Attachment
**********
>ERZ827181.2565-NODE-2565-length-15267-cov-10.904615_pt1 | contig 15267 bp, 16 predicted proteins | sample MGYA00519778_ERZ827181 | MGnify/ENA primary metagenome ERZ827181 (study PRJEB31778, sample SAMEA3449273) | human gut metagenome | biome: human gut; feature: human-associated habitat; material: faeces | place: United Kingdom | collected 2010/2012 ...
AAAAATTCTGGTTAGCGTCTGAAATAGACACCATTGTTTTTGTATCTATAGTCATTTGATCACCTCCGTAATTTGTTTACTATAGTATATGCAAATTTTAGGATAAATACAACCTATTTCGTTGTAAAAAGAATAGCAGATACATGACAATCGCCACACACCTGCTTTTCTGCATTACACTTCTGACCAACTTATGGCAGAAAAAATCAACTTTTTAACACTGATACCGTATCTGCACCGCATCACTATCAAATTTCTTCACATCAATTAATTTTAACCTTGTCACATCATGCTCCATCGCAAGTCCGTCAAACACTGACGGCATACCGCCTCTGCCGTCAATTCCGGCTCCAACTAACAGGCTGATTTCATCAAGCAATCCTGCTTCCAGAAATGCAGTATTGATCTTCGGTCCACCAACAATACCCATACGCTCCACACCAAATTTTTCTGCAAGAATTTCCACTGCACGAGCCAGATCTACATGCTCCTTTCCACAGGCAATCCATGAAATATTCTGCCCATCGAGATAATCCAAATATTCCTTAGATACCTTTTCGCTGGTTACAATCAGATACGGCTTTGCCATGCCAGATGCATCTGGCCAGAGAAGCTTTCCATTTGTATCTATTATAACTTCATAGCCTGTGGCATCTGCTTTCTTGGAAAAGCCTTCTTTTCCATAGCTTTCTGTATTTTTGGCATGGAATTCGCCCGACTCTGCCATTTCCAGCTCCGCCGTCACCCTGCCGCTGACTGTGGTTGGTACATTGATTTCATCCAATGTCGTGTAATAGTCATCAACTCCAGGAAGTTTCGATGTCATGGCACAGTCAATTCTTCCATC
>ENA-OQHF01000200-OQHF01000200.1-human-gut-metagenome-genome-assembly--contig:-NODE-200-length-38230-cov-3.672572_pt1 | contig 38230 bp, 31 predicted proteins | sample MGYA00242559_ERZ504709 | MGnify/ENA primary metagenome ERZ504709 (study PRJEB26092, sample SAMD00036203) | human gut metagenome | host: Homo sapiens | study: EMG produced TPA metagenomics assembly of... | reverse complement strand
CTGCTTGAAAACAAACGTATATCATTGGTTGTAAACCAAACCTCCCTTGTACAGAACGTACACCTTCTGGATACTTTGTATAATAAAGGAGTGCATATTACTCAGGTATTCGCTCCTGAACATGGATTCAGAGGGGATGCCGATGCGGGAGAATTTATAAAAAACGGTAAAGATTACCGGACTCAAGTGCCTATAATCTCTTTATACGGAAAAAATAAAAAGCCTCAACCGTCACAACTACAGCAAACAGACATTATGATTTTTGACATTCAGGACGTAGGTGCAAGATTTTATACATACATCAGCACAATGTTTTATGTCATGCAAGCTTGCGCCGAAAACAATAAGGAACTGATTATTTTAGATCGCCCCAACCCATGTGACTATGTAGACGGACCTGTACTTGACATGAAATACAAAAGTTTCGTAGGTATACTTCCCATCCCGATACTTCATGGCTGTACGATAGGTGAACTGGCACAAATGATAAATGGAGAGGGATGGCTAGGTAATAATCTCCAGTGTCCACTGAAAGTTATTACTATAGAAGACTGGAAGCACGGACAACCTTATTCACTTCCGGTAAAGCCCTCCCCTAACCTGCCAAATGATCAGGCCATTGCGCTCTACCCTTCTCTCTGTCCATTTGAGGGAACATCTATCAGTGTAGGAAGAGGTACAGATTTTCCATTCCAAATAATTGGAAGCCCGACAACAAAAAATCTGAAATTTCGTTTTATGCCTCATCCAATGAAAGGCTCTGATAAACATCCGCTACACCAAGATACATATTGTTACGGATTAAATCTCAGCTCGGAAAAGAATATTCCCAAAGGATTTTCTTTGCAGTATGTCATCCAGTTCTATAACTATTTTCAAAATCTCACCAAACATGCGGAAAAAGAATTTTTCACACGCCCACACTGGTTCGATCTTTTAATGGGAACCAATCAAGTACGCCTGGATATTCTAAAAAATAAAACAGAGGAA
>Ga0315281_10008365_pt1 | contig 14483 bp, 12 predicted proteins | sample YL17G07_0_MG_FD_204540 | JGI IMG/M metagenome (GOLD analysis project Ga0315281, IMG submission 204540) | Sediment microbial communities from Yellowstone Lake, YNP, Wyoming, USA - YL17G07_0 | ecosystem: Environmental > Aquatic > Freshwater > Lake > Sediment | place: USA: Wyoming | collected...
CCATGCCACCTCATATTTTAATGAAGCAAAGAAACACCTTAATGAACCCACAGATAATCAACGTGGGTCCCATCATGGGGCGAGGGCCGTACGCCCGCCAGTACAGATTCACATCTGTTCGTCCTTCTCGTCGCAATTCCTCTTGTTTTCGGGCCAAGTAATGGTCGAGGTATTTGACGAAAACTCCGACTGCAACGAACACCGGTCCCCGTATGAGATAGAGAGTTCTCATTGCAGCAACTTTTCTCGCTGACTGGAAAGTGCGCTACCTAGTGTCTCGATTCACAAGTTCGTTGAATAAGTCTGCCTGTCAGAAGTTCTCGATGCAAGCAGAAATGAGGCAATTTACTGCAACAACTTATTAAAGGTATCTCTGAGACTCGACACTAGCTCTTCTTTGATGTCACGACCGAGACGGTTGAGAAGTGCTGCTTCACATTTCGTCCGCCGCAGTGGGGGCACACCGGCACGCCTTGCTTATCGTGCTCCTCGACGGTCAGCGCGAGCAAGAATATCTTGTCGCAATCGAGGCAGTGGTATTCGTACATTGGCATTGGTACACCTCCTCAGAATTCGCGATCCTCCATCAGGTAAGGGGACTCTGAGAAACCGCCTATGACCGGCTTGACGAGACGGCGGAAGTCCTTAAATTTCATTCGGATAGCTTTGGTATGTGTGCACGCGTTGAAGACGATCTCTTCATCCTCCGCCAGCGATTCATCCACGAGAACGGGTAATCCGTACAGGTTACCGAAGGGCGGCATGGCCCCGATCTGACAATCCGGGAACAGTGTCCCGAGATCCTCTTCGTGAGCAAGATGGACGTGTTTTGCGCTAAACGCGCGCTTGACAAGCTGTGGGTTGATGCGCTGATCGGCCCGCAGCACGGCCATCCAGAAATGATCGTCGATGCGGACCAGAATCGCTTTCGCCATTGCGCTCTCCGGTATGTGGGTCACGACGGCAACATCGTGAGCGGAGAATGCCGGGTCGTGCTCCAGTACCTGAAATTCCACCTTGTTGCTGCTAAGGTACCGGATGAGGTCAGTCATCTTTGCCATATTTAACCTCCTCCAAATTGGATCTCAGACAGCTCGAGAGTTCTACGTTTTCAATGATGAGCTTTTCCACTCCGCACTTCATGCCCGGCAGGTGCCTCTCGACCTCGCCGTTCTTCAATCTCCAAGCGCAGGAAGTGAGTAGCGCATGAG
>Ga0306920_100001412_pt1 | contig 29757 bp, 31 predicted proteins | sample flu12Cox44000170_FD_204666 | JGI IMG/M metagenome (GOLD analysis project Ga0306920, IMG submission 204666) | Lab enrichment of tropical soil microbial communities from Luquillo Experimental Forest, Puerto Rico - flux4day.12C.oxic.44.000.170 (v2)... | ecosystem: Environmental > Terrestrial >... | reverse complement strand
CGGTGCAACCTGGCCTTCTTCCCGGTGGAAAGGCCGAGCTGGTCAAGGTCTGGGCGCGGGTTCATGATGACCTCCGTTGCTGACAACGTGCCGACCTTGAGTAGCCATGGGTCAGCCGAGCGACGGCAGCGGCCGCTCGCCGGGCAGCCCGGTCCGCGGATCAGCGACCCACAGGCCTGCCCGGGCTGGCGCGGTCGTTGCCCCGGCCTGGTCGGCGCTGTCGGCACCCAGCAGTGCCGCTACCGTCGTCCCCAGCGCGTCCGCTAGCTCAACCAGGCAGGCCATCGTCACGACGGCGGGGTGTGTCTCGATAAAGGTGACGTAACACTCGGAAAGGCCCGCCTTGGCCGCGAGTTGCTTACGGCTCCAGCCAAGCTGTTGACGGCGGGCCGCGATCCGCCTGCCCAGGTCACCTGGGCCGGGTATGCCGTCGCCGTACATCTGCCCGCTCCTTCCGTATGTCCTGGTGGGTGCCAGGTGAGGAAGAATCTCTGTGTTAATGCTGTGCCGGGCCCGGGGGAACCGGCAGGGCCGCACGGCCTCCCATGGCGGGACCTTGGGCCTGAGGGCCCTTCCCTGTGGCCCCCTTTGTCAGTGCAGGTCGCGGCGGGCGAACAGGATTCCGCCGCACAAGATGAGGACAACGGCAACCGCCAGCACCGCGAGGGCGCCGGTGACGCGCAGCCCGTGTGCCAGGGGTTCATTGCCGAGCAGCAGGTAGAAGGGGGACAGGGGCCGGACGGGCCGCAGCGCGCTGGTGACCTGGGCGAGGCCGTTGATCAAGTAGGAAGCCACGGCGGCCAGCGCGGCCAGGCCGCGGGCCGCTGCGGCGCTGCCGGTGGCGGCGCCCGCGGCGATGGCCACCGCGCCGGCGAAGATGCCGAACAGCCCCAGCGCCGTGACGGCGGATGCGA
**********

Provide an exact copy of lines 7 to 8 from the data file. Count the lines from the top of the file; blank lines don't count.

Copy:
>Ga0306920_100001412_pt1 | contig 29757 bp, 31 predicted proteins | sample flu12Cox44000170_FD_204666 | JGI IMG/M metagenome (GOLD analysis project Ga0306920, IMG submission 204666) | Lab enrichment of tropical soil microbial communities from Luquillo Experimental Forest, Puerto Rico - flux4day.12C.oxic.44.000.170 (v2)... | ecosystem: Environmental > Terrestrial >... | reverse complement strand
CGGTGCAACCTGGCCTTCTTCCCGGTGGAAAGGCCGAGCTGGTCAAGGTCTGGGCGCGGGTTCATGATGACCTCCGTTGCTGACAACGTGCCGACCTTGAGTAGCCATGGGTCAGCCGAGCGACGGCAGCGGCCGCTCGCCGGGCAGCCCGGTCCGCGGATCAGCGACCCACAGGCCTGCCCGGGCTGGCGCGGTCGTTGCCCCGGCCTGGTCGGCGCTGTCGGCACCCAGCAGTGCCGCTACCGTCGTCCCCAGCGCGTCCGCTAGCTCAACCAGGCAGGCCATCGTCACGACGGCGGGGTGTGTCTCGATAAAGGTGACGTAACACTCGGAAAGGCCCGCCTTGGCCGCGAGTTGCTTACGGCTCCAGCCAAGCTGTTGACGGCGGGCCGCGATCCGCCTGCCCAGGTCACCTGGGCCGGGTATGCCGTCGCCGTACATCTGCCCGCTCCTTCCGTATGTCCTGGTGGGTGCCAGGTGAGGAAGAATCTCTGTGTTAATGCTGTGCCGGGCCCGGGGGAACCGGCAGGGCCGCACGGCCTCCCATGGCGGGACCTTGGGCCTGAGGGCCCTTCCCTGTGGCCCCCTTTGTCAGTGCAGGTCGCGGCGGGCGAACAGGATTCCGCCGCACAAGATGAGGACAACGGCAACCGCCAGCACCGCGAGGGCGCCGGTGACGCGCAGCCCGTGTGCCAGGGGTTCATTGCCGAGCAGCAGGTAGAAGGGGGACAGGGGCCGGACGGGCCGCAGCGCGCTGGTGACCTGGGCGAGGCCGTTGATCAAGTAGGAAGCCACGGCGGCCAGCGCGGCCAGGCCGCGGGCCGCTGCGGCGCTGCCGGTGGCGGCGCCCGCGGCGATGGCCACCGCGCCGGCGAAGATGCCGAACAGCCCCAGCGCCGTGACGGCGGATGCGA